Ten economic protests that changed history

2. Slave uprising in Saint Domingue - 1791

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    An illustration of Fran├žois-Dominique Toussaint Louverture from a history book by A. Thiers. Louverture was a leader of the 1791 slave rebellion that led to the establishment of the independent state of Haiti,
    El Bibliomata/Creative Commons Attribution/File
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Between 1651 and 1791, more than 800,000 slaves were brought from Africa to the French Caribbean colony of Saint Domingue, the New World's most prosperous outpost. They worked the sugar, cocoa, and other plantations under the strict, sometimes brutal, authority of French plantation owners. By 1789, the year of the French Revolution, slaves made up nearly 89 percent of the Saint Domingue population.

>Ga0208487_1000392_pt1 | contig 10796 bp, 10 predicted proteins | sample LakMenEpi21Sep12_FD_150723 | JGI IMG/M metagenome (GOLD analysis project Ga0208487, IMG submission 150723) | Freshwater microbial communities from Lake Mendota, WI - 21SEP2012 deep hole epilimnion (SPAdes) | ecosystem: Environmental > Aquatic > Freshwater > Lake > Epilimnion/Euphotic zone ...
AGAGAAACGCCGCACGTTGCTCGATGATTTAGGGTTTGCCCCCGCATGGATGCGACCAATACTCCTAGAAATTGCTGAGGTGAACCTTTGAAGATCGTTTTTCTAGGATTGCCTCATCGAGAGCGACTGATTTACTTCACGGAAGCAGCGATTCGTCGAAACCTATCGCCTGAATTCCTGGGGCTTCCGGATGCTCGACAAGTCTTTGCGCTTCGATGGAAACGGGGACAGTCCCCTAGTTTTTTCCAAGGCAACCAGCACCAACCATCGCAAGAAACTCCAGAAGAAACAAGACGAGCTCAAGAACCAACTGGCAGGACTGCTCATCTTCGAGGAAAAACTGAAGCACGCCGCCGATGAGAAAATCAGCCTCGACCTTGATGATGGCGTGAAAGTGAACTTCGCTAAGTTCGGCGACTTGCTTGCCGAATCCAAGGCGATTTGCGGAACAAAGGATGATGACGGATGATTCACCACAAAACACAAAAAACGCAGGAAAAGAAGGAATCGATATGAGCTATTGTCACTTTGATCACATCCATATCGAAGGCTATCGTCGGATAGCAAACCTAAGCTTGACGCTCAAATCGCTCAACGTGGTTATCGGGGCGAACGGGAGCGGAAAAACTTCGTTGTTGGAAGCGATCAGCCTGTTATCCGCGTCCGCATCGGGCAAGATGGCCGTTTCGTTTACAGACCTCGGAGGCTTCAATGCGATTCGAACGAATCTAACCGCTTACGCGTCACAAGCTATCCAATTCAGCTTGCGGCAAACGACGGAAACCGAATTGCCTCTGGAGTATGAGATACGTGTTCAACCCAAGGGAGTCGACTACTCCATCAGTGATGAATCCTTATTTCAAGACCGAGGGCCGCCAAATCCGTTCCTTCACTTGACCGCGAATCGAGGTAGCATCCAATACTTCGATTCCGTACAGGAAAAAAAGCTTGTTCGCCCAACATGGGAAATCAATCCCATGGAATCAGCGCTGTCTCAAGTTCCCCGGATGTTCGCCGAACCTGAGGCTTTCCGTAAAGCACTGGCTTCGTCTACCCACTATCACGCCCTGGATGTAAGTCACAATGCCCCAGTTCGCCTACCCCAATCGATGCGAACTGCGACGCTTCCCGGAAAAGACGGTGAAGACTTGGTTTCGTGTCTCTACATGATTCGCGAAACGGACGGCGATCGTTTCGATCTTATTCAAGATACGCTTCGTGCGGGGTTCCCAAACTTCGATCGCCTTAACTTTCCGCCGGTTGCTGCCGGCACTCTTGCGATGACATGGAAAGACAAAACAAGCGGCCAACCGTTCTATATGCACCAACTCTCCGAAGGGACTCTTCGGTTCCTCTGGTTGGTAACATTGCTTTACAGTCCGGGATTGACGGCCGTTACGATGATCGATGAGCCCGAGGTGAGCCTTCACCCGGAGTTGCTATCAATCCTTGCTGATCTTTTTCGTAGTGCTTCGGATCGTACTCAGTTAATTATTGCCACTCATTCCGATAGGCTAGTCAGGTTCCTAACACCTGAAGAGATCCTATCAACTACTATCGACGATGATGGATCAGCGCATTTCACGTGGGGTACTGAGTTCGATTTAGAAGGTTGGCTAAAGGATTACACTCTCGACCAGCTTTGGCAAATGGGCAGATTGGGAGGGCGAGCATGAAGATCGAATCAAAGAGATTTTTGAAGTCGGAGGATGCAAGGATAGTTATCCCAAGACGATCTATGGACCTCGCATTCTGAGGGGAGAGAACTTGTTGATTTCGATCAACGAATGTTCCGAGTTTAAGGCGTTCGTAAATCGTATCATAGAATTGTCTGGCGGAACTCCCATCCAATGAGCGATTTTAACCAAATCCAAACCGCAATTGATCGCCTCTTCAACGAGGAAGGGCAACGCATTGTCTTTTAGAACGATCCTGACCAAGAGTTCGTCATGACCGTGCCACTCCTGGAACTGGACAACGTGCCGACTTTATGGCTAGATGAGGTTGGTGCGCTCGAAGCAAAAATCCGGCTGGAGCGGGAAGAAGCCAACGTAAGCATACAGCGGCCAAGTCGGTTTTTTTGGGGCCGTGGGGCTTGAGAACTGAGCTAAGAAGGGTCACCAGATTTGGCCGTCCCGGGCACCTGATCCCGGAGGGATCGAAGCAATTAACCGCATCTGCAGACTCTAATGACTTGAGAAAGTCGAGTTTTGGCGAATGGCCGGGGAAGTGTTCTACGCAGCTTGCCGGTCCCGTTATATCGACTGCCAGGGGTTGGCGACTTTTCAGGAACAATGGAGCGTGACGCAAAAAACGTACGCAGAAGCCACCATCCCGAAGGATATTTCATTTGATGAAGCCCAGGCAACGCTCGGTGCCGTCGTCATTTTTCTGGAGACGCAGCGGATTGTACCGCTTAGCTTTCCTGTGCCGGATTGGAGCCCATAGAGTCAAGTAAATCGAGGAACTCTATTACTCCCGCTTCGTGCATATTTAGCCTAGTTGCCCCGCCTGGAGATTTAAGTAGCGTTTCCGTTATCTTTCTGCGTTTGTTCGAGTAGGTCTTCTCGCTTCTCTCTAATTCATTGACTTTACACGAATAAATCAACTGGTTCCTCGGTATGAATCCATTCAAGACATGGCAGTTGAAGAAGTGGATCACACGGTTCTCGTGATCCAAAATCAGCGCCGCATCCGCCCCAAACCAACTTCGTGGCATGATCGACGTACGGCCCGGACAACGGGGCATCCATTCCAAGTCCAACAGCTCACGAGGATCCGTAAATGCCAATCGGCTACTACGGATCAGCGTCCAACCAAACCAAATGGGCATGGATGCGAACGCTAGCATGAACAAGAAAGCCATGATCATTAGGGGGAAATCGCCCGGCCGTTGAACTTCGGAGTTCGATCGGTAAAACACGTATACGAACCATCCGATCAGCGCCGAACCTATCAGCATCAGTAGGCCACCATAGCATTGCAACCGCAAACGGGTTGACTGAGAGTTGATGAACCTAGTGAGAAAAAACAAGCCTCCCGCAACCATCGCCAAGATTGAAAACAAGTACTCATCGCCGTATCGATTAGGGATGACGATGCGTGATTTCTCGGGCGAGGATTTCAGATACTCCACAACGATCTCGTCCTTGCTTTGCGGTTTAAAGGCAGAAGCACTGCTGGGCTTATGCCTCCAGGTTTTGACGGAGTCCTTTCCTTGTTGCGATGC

Inspired by the revolution and led by a freed slave, Fran├žois-Dominique Toussaint Louverture, the enslaved population rose up against the ruling elite two years later.  What started off as a civil war with black slaves fighting against white landowners eventually morphed into an international conflict with Spain supporting the rebels and England siding with the white plantation owners.  By the early 1800s, the rebels had founded the independent nation of Haiti, only the second revolution in the New World to create permanent independence (the American Revolution was the first) and a key event in the history of African advancement in the hemisphere. 

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